Assassin’s Creed‘s principal visual motif, that of the same eagle seemingly flying all over the world in multiple different time periods, feels as head-slappingly obvious yet needlessly convoluted as the film it stitches together. Said film, of course, is in the long-standing tradition of movies based on video games that almost invariably fail to attract critical support (the only probable exceptions are the Resident Evil films by Paul W.S. Anderson and Takashi Miike’s Ace Attorney), but this particular incarnation’s failure is more puzzling than usual. Directed by Justin Kurzel, who helmed last year’s lurid but tedious adaptation of Macbeth, and featuring many returning collaborators from cinematographer Adam Arkapaw to lead actors Michael Fassbender and Marion Cotillard, Assassin’s Creed possesses the talent to become a dynamic and thrilling movie. But it feels hampered by many aspects, neither embracing its video game origins nor providing any sort of compelling reason to exist.
Though the movie essentially takes place two timelines, and most of the physical action is set in 1492, it primarily follows the story of Callum Lynch (Fassbender), a convicted criminal sentenced to death, in present-day Spain. After undergoing a fake execution, he is brought to an organization known as Abstergo Industries and, under the supervision of Dr. Sophia Rikkin (Cotillard) and her father and CEO Alan Rikkin (Jeremy Irons), is connected to a device called the Animus. The contraption allows Callum to relive the memories of his ancestor Aguilar, a member of a group of assassins that has continually opposed the Templar Order, so that he may help Abstergo find the Apple of Eden, an ancient artifact that purportedly would allow the owner to control the free will of the entire human race.
Assassin’s Creed is doomed from the start by the way it conveys this complicated premise, muddling virtually every character’s true motivations until late in the film. The scene-to-scene development only complicates matters, introducing characters with abandon and featuring the likes of Charlotte Rampling, Michael K. Williams, and Brendan Gleeson to deliver a few lines of cryptic dialogue and then retreat back into the shadows, leaving Callum and the viewer none the wiser. While this arcane approach would work to a certain extent in a movie more aligned with the almost reverential tone that is developed in the 1492 scenes, a feeling of sterility dominates, and as such the themes of heritage and dedication that Kurzel attempts to conjure feel fully hollow.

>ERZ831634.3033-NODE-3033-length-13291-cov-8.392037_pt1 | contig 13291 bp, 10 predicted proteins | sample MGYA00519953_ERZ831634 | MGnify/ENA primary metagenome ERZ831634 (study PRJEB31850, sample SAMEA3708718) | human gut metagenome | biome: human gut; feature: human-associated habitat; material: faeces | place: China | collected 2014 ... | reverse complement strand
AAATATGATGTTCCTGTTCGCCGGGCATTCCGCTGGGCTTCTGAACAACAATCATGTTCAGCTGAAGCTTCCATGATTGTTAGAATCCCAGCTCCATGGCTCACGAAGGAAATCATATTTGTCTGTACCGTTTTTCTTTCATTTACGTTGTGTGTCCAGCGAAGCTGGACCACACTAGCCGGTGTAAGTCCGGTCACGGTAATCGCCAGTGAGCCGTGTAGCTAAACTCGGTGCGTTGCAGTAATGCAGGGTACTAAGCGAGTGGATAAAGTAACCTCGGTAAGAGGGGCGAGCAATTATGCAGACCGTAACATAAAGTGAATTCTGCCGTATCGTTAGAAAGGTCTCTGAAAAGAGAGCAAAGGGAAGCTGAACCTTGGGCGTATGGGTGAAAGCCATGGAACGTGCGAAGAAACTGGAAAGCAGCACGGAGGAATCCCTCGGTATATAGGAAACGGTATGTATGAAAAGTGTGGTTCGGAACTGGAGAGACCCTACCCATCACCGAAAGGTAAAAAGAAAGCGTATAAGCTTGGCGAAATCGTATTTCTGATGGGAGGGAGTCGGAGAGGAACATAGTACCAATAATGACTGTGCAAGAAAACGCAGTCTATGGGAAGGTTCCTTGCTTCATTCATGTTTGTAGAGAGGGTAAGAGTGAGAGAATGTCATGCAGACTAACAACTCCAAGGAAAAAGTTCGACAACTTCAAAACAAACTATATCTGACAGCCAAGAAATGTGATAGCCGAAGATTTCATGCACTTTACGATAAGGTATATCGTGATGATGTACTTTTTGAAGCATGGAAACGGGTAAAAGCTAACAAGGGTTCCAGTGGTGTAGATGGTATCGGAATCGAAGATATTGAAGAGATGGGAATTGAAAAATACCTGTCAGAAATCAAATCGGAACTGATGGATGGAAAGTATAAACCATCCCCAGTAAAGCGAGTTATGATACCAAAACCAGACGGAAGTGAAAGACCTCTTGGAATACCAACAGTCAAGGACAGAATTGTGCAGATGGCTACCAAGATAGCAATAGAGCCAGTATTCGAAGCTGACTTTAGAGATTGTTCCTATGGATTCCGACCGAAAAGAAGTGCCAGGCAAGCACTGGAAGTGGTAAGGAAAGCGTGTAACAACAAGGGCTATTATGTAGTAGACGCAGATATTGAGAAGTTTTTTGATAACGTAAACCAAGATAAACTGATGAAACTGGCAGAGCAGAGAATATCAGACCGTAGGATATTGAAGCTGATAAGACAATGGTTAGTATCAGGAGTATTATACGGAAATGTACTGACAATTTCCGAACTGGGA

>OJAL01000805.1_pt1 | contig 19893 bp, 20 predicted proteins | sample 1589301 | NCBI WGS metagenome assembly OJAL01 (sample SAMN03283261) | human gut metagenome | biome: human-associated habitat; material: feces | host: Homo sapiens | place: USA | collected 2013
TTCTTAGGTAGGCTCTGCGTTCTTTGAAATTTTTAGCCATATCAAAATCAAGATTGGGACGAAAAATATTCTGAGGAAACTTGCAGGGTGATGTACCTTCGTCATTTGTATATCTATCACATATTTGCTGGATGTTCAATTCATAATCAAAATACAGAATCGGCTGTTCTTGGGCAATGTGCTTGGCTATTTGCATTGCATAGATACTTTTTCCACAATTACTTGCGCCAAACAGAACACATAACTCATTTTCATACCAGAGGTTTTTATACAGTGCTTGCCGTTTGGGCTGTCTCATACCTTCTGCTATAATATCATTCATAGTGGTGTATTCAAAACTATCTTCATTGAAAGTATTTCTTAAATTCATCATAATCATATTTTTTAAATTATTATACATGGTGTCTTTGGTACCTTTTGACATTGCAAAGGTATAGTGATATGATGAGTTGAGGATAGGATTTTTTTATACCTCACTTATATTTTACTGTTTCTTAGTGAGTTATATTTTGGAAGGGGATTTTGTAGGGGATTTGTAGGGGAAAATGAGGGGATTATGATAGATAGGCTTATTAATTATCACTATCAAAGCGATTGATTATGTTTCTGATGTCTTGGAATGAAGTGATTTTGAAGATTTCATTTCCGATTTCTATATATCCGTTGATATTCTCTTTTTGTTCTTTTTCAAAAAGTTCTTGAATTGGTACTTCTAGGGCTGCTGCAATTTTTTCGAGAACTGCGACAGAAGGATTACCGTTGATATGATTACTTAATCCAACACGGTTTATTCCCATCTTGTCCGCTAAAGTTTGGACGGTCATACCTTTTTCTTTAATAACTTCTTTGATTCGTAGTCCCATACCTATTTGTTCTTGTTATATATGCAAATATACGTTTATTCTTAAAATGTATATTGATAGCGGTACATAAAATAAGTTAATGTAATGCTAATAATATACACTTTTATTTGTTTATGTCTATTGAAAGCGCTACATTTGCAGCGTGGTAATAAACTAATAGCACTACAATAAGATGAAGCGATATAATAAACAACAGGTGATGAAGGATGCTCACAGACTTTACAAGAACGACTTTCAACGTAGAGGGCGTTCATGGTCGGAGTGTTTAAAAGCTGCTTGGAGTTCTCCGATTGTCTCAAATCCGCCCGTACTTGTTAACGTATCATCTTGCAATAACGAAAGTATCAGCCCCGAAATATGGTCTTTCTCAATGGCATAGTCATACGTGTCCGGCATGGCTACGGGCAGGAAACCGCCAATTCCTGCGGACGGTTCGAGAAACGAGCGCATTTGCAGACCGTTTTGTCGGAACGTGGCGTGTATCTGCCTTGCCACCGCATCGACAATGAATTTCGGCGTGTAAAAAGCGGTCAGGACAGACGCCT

As might be expected, Assassin’s Creed‘s strongest moments are the Animus centerpieces. The cuts between Aguilar in the past and Callum playing out his actions in the present quickly grow stale, but Kurzel takes a sort of glee in rendering violence as a series of awe-inspiring moments, enhanced by Arkapaw’s lucid cinematography. From the extended parkour sequences to more silly moments that stick out of the relentlessly serious environment, like Aguilar bouncing an arrow off a stone wall or running on clotheslines, there is some sense of momentum and excitement sorely lacking in the rest of the film.
Assassin’s Creed, unfortunately, is the kind of movie that feels perfunctory. The actors, talented as they are, feel stranded in thankless and uninvolving roles, especially Fassbender, whose most memorable action is singing Patsy Cline’s “Crazy”. By the film’s emotionless and drawn out climax where the action finally bleeds into the “real world”, Callum’s embrace of the assassins feels empty, not because it is at odds with his character, but because he has very little character to speak of. And so it is with the film that revolves on him; there is a veneer of interest, but nothing more.